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And observe, that we are directed to pray for bread only; that is, for the necessaries of life; because, as we are sinners, and in a state of trial and penance, it becomes us to ask no more than what is necessary to carry us through a state of trial.

Lastly; we are obliged to pray every day for bread, that we may every day remember to whom we are indebted for life, and breath, and all the comforts of life and health.

Let us now consider, how this petition ought to be put in practice.

And first; the return of every meal should oblige us to beg that we may receive God's gifts with his blessing. Man does not live by bread alone, but by food which God gives a blessing to, to fit it for the nourishment of the body.

And then, forasmuch as this prayer is designed for the use of all, poor and rich, high and low; when the rich, pray for their daily bread, they are supposed to beg of God his grace, that they may not be corrupted by his gifts, if he has given them more than the plain necessaries of life; and the poor, that they may not forfeit their right by their idleness or discontent; but

that God may give his blessing upon their honest endeavours for a livelihood. And at the same time that they pray for their daily bread, they ought to pray for grace to be content with what God thinks proper to give them; that they may neither murmur, nor envy those that have more than their daily bread, nor attempt to get more, and better their condition by unjust ways.

In short; our present wants force us to see, and to feel, our dependence upon God, and to apply to him for help. He is by these judgments punishing the abuse of his former mercies. Our duty is to repent of those sins which have brought upon us this visitation, and to resolve, by his grace, which we must also pray for, that whenever it shall please God to turn this scarcity into plenty, (for he only can do it) that we do not forget what we now feel and fear, by falling again into the sins of luxury, intemperance, and prodigality.

Let us remember, that frugality is every man's interest as well as duty, that the rich may have to give to him that needeth, and that the poor may not be tempted to get bread by ways which may ruin their souls as well as bodies.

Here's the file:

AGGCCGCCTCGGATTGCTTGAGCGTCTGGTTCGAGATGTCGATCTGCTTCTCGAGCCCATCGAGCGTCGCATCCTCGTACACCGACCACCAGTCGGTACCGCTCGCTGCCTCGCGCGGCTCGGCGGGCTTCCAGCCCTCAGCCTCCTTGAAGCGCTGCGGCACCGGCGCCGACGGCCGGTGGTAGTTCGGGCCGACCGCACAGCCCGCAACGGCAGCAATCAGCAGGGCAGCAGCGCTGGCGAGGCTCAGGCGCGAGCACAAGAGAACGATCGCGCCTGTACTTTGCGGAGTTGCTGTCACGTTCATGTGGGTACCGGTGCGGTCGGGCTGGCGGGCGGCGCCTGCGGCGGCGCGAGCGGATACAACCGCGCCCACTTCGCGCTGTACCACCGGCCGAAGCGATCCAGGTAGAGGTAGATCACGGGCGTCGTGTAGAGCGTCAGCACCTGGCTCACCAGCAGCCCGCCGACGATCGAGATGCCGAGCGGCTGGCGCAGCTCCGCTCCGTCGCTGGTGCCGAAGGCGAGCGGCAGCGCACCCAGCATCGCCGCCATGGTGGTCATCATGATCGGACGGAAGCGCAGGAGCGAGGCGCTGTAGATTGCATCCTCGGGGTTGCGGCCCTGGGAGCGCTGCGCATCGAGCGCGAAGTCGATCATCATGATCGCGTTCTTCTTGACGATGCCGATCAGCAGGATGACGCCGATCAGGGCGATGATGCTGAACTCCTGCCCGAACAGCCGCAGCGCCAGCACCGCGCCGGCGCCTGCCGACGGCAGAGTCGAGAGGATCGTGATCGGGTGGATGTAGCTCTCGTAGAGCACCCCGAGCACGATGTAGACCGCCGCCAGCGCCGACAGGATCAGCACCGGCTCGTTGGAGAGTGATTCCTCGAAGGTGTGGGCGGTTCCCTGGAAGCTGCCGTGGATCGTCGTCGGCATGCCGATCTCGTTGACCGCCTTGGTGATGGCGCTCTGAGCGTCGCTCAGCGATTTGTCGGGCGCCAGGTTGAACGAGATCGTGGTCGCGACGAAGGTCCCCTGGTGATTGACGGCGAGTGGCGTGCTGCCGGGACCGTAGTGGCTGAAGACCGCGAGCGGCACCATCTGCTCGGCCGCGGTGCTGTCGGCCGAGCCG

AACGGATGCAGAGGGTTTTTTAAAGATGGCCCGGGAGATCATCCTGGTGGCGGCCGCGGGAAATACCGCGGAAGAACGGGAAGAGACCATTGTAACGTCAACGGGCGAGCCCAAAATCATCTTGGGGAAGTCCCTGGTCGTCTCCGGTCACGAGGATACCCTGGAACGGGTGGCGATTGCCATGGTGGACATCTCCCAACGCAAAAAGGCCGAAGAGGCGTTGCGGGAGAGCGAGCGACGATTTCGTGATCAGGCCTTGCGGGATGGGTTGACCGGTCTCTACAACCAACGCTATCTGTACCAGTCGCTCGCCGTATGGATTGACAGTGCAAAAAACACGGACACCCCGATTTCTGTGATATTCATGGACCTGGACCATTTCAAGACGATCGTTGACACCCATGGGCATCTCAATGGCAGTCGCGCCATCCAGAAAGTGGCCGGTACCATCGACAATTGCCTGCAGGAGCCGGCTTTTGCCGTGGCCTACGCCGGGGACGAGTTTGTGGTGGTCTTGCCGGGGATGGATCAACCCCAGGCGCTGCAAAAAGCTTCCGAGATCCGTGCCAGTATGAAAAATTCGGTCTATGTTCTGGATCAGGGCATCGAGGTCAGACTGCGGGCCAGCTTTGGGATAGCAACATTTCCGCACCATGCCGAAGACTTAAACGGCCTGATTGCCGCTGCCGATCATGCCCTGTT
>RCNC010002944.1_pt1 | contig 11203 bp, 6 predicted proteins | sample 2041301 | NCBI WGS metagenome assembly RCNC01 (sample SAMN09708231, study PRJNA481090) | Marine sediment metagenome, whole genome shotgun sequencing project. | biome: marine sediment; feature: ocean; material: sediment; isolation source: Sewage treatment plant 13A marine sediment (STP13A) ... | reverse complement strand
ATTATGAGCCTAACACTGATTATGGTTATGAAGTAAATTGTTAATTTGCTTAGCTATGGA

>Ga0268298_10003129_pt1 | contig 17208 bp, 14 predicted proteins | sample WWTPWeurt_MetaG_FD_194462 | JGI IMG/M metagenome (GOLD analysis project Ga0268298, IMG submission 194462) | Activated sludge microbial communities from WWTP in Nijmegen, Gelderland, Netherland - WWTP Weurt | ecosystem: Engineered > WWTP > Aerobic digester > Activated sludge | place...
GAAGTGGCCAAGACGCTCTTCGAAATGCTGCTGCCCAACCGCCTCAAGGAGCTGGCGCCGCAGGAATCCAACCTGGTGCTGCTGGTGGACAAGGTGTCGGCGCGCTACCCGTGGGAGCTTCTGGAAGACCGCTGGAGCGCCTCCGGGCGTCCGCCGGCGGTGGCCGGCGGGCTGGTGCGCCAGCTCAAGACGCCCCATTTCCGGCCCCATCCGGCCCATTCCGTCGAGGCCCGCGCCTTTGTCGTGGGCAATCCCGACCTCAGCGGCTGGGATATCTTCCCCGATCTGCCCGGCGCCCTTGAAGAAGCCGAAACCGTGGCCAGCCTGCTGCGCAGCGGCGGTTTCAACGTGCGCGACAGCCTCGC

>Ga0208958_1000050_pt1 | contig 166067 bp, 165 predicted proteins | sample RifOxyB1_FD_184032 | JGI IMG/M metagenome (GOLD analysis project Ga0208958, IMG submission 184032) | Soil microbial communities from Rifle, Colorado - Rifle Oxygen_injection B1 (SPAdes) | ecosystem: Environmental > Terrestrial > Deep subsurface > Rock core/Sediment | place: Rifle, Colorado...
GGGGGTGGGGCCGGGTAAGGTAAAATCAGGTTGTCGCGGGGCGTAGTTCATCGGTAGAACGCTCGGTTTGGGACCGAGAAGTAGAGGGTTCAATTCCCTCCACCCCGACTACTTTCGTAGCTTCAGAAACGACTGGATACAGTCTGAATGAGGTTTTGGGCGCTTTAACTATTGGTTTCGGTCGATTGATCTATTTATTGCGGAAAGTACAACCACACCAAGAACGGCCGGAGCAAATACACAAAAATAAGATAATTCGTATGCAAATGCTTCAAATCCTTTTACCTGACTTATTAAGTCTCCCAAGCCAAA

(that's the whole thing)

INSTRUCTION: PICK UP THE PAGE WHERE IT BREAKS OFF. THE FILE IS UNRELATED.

Rather let us all that suffer in these hard times remember, that though afflictions of this kind are grievous to nature, yet, with regard to another life, they are of great advantage, when, through the grace of God, they are borne with patience and resignation to the divine will.

And may Almighty God sanctify all their bodily wants to the salvation of the souls of all

that now feel the want of bread; and may his blessing be upon those who, having more than their daily bread, are ready to give and glad to distribute, laying up for themselves a good foundation against the time to come, that they may lay hold on eternal life,* always remembering, that the measure of God's bounty and favour to them, ought to be the measure of their kindness to those that are in want.

Lastly; Let us never forget, whether poor or rich, that whenever we pray for our daily bread, we beg of God not to deny us the bread that nourisheth to eternal life, which God hath promised to give to them that ask him.

This our Lord hath provided for us in the Holy Sacrament. And as we want bread every day to support our mortal bodies, so we want grace every day to support our immortal souls, and to save us from death eternal.

May he, of his infinite mercy and goodness, vouchsafe us this blessing; and his will be done for the rest, for Jesus Christ's sake.

To whom, with the Father, &c.

• 1 Tim. vi. 19.